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Justin Kramon's debut novel, Finny , is a sweeping, enchanting voyage, an insightful story about a young woman's complicated path to adulthood. We meet Finny Short as an observant, defiant fourteen-year-old who can't make sense of her family's unusual habits: Her mother offers guidance appropriate for a forty-year-old socialite; her father quotes Nietzsche over pancakes. Finny figures she's stuck with this lonely lot until she meets Earl Henckel, a boy who comes from an even stranger place than she does. Unhappy with Finny's budding romance with Earl, her parents ship her off to Thorndon boarding school. But mischief follows Finny as she befriends New York heiress Judith Turngate, a girl whose charm belies a disquieting reckless streak. Finny's relationships with Earl and Judith open her up to dizzying possibilities of love and loss and propel her into a remarkable adventure spanning twenty years and two continents. Justin Kramon has given us a wickedly funny odyssey with a moving and original love story at its core. Finny introduces us to an unforgettable heroine, a charmingly intricate world, and an uncommonly entertaining and gifted young novelist.
She was christened Delphine, but strong-minded in this and other things as well she chose to call herself Finny, and this is the story of some 20 or so formative years of her life, from age 14 to (roughly) 34. That not all of these years are presented consecutively Kramon skips over high school and a cluster of years in Finny's twenties and early thirties lends a not unattractive episodic and even wistful air to this first novel of emotional development, disappointment, and, perhaps, fulfillment.
A clutch of eccentric characters evidences Kramon's fondness for Dickens, and the frequent allusions to Finny's future (of the years later she would realize sort) salute Dickens' sentimentality, as well. For the reader, this invites both a parallel nostalgia for that future and an air of the inevitable to Finny's sometimes unhappy experiences. This mood impacts Kramon's characters, too, whose actions sometimes seem more imposed than organic. Not a perfect book, therefore, but one that is suffused with tenderness and the promise of good things for the author's future.--Cart, Michael Copyright 2010 Booklist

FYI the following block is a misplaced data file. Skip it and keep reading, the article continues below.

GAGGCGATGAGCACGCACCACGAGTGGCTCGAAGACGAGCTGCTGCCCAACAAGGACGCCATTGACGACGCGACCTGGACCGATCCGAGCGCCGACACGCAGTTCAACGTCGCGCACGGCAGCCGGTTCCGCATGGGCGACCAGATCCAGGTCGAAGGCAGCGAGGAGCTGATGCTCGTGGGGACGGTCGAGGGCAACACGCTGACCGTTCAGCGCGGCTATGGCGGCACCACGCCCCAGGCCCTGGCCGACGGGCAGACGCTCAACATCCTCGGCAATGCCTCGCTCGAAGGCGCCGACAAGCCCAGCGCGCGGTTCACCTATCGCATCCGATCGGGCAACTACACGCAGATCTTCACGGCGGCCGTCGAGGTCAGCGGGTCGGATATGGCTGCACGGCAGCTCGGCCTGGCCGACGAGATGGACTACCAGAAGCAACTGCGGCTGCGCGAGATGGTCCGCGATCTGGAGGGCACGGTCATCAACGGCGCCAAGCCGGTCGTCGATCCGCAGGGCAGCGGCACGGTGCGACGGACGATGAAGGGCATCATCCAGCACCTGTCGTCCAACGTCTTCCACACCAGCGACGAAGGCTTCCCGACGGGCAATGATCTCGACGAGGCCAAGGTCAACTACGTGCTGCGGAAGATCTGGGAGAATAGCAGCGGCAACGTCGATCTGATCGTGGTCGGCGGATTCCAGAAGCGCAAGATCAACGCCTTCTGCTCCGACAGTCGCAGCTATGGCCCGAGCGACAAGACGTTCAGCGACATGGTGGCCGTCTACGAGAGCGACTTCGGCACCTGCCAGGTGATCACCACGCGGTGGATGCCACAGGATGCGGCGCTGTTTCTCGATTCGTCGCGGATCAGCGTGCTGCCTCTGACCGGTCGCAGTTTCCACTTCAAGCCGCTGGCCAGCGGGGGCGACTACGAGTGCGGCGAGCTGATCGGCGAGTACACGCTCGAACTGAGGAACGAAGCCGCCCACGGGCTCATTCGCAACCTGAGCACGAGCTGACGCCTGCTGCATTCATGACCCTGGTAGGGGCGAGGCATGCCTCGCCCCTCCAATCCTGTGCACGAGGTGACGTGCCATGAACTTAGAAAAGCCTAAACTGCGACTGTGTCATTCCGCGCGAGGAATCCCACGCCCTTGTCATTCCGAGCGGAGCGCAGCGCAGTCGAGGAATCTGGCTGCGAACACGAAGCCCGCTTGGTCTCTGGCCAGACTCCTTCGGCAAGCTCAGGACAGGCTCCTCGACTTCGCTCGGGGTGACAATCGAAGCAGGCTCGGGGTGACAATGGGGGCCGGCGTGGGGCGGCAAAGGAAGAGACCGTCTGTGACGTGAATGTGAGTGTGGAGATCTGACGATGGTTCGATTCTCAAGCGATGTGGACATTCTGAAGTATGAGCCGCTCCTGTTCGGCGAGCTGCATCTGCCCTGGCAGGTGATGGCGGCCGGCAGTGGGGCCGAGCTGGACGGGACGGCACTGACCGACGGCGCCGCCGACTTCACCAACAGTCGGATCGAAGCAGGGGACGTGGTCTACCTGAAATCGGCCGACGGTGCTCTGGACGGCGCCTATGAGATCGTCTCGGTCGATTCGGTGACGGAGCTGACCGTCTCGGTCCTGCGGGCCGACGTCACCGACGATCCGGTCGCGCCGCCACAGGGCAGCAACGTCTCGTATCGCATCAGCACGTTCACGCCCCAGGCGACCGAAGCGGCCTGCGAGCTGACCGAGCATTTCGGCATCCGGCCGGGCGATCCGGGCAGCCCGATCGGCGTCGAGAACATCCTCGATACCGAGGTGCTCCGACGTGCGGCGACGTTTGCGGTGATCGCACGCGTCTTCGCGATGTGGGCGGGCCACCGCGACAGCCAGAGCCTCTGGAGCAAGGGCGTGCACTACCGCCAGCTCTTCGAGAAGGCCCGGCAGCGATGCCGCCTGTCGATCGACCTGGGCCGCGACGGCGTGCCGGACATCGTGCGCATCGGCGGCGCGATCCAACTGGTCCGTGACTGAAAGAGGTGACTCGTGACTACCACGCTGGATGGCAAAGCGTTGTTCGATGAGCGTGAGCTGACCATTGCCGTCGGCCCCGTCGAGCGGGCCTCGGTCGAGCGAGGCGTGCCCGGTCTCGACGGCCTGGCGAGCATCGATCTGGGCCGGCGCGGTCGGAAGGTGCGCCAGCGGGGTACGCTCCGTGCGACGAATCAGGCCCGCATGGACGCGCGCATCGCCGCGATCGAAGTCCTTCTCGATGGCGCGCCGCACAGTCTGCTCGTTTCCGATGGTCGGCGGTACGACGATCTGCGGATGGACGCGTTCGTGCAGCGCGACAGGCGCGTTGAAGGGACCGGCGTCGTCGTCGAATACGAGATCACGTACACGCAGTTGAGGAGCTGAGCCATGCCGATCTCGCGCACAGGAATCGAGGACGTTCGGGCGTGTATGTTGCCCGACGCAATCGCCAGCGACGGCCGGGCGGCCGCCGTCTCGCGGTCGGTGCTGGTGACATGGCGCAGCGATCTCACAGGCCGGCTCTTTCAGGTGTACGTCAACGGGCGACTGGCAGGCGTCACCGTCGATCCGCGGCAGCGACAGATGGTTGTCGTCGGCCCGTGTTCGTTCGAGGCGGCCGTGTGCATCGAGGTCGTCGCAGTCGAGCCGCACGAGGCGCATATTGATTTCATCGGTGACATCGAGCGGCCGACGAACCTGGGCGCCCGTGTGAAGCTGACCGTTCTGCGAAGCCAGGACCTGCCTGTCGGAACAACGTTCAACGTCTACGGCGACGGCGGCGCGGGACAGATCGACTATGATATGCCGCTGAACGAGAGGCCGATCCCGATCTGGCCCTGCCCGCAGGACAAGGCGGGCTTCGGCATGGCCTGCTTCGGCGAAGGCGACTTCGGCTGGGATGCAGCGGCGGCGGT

Publisher's Weekly Review
In his impressive debut, Kramon takes on a number of familiar coming-of-age plots-smalltown fish-out-of-water adolescence, frustrated first love, boarding school friendships, big city escapes-and pulls it all off with flair and humor. A 14-year-old misfit in her Maryland hometown, Finny Short is sent to boarding school by her conservative parents soon after acting on a crush on mysterious boy-next-door Earl. At posh Thorndon, she finds an unlikely best friend in Judith, a beautiful heiress who thinks nothing of catching a ride in Peter Jennings's car; together, Earl and Judith prove unexpectedly influential throughout Finny's teenage years, as well as her passage through college.
Kramon is at his best sending up Finny's innocence by means of an endearing, Dickensian coterie of side characters like androgynous dorm matron Poplan and Earl's father, a narcoleptic pianist who falls asleep in the middle of performances. Combining snappy dialogue, frank attention to sex, and convincingly detailed characters-eccentric and sympathetic, but not sentimental-Kramon is clearly a find. (July) (c) Copyright PWxyz, LLC. All rights reserved